28 Oct The Benefits of Barefoot Lifting: How and Why
Before the complex tools, before the projectile weapons and the wheels and the civilization, hominids stood upright and walked—and it made all the difference. Bipedalism freed up their hands to carry objects and manipulate the world around them and see for miles and miles across the horizon. They did all this atop bare feet that closely resembled our own; millions-year old hominid footprints from East Africa look almost identical to ones you’d see today at the beach. Not much has changed down there.
That’s the entire basis for the barefoot running movement. We were born barefoot, we spent the vast majority of our prehistory barefoot and history wearing the scantest of minimalist footwear. It’s only in the last hundred years or so that we began entombing our feet in restrictive leather and rubber carapaces that deform our foot structure and alter our gait and tissue loading. Running in bare feet or in shoes that mimic the barefoot experience can help us move and land the way nature intended, thereby increasing running efficiency and reducing injury risk. The science is sound.
I’ve spoken at length of the terrible effect all that sitting we do has on our body. By taking gravity out of the equation, chairs weaken glutes, slacken hamstrings, tighten calves, and deactivate our overall lower body. That’s not even mentioning the poor posture, reduced cognitive function, and impaired fat-burning capacity. Shoes are even worse. They’re like chairs for our feet, only we wear them all day.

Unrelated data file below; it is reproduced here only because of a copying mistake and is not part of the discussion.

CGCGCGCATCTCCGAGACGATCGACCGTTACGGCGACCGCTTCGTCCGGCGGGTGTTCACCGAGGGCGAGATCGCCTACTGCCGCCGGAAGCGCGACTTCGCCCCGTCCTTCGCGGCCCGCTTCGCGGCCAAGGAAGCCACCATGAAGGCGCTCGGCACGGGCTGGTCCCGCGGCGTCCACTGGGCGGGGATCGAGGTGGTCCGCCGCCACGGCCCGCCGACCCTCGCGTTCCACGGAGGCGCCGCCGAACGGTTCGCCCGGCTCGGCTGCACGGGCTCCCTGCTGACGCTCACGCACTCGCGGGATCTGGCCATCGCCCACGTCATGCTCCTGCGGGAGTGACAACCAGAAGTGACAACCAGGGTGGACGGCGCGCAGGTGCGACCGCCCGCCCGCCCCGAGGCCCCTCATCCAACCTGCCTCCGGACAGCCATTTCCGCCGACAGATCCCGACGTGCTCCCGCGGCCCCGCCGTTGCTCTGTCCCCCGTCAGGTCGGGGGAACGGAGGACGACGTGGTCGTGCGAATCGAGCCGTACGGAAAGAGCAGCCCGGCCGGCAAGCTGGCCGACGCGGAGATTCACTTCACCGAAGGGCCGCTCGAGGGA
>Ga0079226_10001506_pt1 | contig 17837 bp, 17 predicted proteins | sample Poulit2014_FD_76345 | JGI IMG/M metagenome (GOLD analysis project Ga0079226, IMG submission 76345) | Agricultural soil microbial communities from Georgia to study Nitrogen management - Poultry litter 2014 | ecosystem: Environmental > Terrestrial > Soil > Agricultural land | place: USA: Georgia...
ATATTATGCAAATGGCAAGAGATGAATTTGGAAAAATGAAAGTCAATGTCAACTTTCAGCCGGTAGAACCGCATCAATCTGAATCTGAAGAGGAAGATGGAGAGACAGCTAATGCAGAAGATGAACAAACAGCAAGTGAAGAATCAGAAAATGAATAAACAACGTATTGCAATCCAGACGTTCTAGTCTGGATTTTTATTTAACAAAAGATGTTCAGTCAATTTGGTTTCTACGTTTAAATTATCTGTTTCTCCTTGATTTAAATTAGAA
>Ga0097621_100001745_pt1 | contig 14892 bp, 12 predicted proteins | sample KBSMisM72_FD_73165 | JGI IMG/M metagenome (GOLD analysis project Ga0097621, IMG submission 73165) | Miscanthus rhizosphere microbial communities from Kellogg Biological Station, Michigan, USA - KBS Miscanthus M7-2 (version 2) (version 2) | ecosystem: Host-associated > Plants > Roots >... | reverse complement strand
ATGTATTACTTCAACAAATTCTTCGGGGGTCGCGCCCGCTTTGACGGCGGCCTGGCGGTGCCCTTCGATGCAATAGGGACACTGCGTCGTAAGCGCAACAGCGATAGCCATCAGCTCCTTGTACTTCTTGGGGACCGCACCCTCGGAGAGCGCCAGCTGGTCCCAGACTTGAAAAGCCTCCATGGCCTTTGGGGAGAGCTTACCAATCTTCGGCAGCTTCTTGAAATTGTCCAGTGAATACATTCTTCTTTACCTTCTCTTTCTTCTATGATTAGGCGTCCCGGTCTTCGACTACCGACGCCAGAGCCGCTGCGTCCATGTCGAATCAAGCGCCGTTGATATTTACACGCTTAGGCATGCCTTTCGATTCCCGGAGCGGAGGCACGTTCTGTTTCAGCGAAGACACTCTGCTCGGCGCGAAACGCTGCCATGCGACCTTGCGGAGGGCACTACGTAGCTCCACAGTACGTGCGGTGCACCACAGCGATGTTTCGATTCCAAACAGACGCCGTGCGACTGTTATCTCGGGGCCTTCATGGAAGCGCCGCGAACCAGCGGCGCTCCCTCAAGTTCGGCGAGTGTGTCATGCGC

That’s why I’ve always advocated breaking free of the shoe monopoly to go barefoot as much as possible.
Barefoot walking. Barefoot hiking. Barefoot running. Barefoot sprints. Barefoot gardening, trash-taking-outing, dancing, cleaning. All good, all beneficial.
And now I want you to try barefoot lifting. But first, I’m going to tell you why.
Are there benefits to barefoot lifting? Absolutely.
Are there things to watch out for? Yes.
First, let’s explore the potential benefits of lifting weights barefoot.
Better Connection to the Ground
The sole of a shoe is a barrier between you and the ground. A middleman, an interface. This isn’t a deal-breaker. Obviously, people lift in shoes all the time. Most people lift in shoes, so it’s definitely doable and effective enough. But if you’re in bare feet, you are directly connected to the ground, giving you a solid base from which to defy gravity. The soles of your feet have better “cling” than the soles of your shoes.
This effect becomes more apparent on natural, uneven surfaces to which the bare foot can “mold” itself much better than a shoe. Ultimately, the barefoot lifter is closer to the ground with a more stable base than the shod lifter.
And the more solid the foundation, the stronger the house. The same is true for a barefooted person lifting heavy things—once you’re acclimated, you’ll be more powerful and grounded than ever before. Preliminary research suggests this to be the case:A WordPress Commenter on Hello world!